The Glass Menagerie is arguably Tennessee Williams's greatest achievement. As fine as the exquisite glass ornaments one of its characters collects, the heartbreaking memory play focuses on one of American literature's most beautifully dysfunctional families, the Wingfields. It's a lovely choice for the inaugural production of The Landing Theatre Company, run by David Rainey (an Alley Theatre company member) and John Johnston (who oversees the Classical Theatre Company). At the center of the Wingfields' tragic tale is an overbearing mother named Amanda (Terri Branda Carter) who survives despite being abandoned by her husband in the 1930s, when the country was trying to pull out of the Great Depression. The aging Southern belle pins all her dying dreams onto her unfortunate children, neither of whom is up to the task of making her proud. Her daughter Laura (Lauren Ashley Miller) is too shy even to survive a typing class as she vomits on the floor at her first mistake. Her son Tom (Jon Egging) is a wannabe poet who must choose between his own dreams for adventure and his mother's need for him to take care of his sister. Directed by Rainey, this production is a valiant effort, though the cast is a bit rough around the edges. Carter is an odd choice to play Amanda — she's tough as nails, which Amanda needs to be, but the character should have the faded charm of an old Southern belle, and there's nothing faded or even all that Southern in Carter's Amanda. Egging has the right idea with his Tom — lost, lonely and wise — but he was shaky on his lines the night I saw the play, and Williams's poetry really should be blazed into the heart of anyone wanting to take it on. Lauren Miller and Michael Schultz (who plays Jim O'Connor, Laura's gentleman caller) are sweet and young and very inexperienced. As for the set, for some inexplicable reason, Frank Vela made it amazingly bright and cheerful, all done in whitewash and scrubbed clean, while the world of Williams's play should be full of the cobwebs of memory, the dust of desires never realized. Through July 11. The O'Kane Theatre at the University of Houston Downtown, 1 Main, 713-487-5634. — LW
If you like this story, consider signing up for our email newsletters.
SHOW ME HOW
You have successfully signed up for your selected newsletter(s) - please keep an eye on your mailbox, we're movin' in!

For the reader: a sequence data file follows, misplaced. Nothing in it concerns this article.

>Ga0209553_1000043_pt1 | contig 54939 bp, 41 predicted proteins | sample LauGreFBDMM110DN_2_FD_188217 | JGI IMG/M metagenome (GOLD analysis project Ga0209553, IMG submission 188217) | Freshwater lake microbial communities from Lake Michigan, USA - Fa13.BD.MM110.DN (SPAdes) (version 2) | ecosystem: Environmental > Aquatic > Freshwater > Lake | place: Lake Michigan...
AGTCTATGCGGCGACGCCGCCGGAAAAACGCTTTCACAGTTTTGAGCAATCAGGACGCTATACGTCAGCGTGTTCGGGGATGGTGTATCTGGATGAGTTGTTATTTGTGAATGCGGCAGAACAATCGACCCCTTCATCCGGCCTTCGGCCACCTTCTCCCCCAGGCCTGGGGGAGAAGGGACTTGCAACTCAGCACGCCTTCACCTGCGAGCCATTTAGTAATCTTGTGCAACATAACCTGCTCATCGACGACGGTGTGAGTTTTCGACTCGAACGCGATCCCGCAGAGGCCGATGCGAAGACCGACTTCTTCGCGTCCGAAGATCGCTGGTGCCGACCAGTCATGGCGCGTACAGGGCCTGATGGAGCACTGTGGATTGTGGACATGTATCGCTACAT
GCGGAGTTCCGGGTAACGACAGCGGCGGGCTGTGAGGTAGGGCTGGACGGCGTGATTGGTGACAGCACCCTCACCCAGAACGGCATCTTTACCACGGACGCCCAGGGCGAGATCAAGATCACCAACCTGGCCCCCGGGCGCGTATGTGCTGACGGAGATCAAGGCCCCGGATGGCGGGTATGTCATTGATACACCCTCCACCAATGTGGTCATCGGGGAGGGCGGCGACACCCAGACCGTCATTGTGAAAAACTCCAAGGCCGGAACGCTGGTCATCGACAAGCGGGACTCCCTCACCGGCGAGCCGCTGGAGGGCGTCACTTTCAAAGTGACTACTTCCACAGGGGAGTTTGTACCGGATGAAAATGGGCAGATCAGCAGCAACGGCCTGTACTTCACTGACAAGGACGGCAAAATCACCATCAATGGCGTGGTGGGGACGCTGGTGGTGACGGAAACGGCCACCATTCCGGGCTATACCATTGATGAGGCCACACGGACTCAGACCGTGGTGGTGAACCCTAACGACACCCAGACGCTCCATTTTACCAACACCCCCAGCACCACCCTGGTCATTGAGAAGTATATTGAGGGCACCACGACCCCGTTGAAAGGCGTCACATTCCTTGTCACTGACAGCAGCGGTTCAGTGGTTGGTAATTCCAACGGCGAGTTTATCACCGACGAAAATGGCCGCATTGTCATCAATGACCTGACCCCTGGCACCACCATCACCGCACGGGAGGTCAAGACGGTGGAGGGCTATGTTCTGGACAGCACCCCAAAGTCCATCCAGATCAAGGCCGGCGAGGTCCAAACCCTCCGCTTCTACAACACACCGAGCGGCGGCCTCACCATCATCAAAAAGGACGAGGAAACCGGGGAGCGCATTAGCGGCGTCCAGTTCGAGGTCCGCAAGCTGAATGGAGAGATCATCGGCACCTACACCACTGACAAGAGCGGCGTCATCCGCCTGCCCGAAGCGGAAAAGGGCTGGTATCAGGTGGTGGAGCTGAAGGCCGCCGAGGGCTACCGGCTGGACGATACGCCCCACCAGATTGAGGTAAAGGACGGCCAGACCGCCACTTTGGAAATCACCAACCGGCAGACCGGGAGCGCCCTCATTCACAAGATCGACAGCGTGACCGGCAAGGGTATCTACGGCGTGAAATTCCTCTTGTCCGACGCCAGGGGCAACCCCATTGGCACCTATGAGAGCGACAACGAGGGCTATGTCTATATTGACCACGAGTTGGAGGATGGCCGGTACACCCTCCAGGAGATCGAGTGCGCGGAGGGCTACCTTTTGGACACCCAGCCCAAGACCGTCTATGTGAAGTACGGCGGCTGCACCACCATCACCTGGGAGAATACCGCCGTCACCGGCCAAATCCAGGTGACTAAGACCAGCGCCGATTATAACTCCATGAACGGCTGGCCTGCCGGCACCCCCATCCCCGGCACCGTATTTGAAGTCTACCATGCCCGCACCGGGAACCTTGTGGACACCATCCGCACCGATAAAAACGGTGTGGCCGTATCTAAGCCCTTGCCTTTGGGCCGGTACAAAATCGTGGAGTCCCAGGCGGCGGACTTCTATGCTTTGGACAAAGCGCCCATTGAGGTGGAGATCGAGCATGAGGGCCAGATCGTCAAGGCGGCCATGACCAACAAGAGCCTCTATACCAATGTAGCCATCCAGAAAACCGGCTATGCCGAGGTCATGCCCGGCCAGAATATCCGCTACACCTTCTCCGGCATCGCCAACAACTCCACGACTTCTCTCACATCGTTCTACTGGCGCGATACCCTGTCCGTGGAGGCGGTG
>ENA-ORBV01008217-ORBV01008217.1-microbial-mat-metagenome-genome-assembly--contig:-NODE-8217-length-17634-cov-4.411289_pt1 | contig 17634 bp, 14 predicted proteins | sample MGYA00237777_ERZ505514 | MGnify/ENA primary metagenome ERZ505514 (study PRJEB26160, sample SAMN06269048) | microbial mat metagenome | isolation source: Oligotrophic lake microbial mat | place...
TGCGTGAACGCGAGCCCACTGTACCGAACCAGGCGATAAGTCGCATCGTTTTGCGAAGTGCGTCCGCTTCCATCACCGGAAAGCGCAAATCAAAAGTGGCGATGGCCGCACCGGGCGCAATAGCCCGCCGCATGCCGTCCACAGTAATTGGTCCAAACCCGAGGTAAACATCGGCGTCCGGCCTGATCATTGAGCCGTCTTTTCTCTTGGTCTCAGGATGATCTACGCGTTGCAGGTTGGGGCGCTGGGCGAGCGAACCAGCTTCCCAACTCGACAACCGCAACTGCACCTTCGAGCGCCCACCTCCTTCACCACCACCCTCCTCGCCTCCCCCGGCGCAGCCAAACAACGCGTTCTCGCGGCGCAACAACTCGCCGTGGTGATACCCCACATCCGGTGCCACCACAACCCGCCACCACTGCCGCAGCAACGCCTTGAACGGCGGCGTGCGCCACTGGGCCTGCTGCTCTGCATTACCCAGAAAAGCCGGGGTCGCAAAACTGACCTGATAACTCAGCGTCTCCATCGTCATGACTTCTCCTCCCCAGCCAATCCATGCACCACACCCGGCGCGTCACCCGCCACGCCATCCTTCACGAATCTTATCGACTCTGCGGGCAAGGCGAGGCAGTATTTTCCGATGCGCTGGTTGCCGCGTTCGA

Hunter Gatherers Civilization is a ruse. Down in our guts, we're all just bloodthirsty animals. That's the truth devouring audiences of Catastrophic Theatre's remount of Peter Sinn Nachtrieb's hilariously gory Hunter Gatherers. The four-character play Catastrophic first produced last year to critical raves is running this year at DiverseWorks. The show is violent fun, featuring a slaughtered lamb, sodomy and a strangling, among other violations of the flesh. Sleek urbanites Richard (Greg Dean) and Pam (recast this year with Shelley Calene-Black) plan to party all night with a couple they've known since high school. And when Wendy (Amy Bruce) and Tom (Troy Schulze) arrive, it's the start of an evening that will change everyone's life in the end. Wearing a tight miniskirt and high-heeled boots, Wendy rages that her husband Tom is sterile, screaming, "Every single sperm in his nuts is a retard." Richard pins Tom yet again in their yearly match of who's the strongest man, a game the mild-mannered Tom would just as soon do away with, unless they add "a written portion." All this is just in the early part of the evening. The violence seems to have nowhere to go, but Nachtrieb is not afraid to take his story to its grotesque end. Director Jason Nodler has a marvelous grasp of every comedic possibility in this script. Dean is perfectly cast as Richard — testosterone personified. Bruce is a wonderfully awful man-stealer. And Calene-Black is a pool of calm reserve in this storm of hedonism. But the real standout in this show is Schulze, whose razor-sharp comic timing amps up the volume of this entire production as soon as he finally gets onstage. Part of what makes this show so wonderful is the shock of where it dares to go. Second-timers might not enjoy it as much as last year's production, just because they know what sort of whacked-out weirdness is coming next. But even without the surprises, the show is good and nasty fun. Through July 17. DiverseWorks, 1117 East Fwy., 713-522-2723. — LW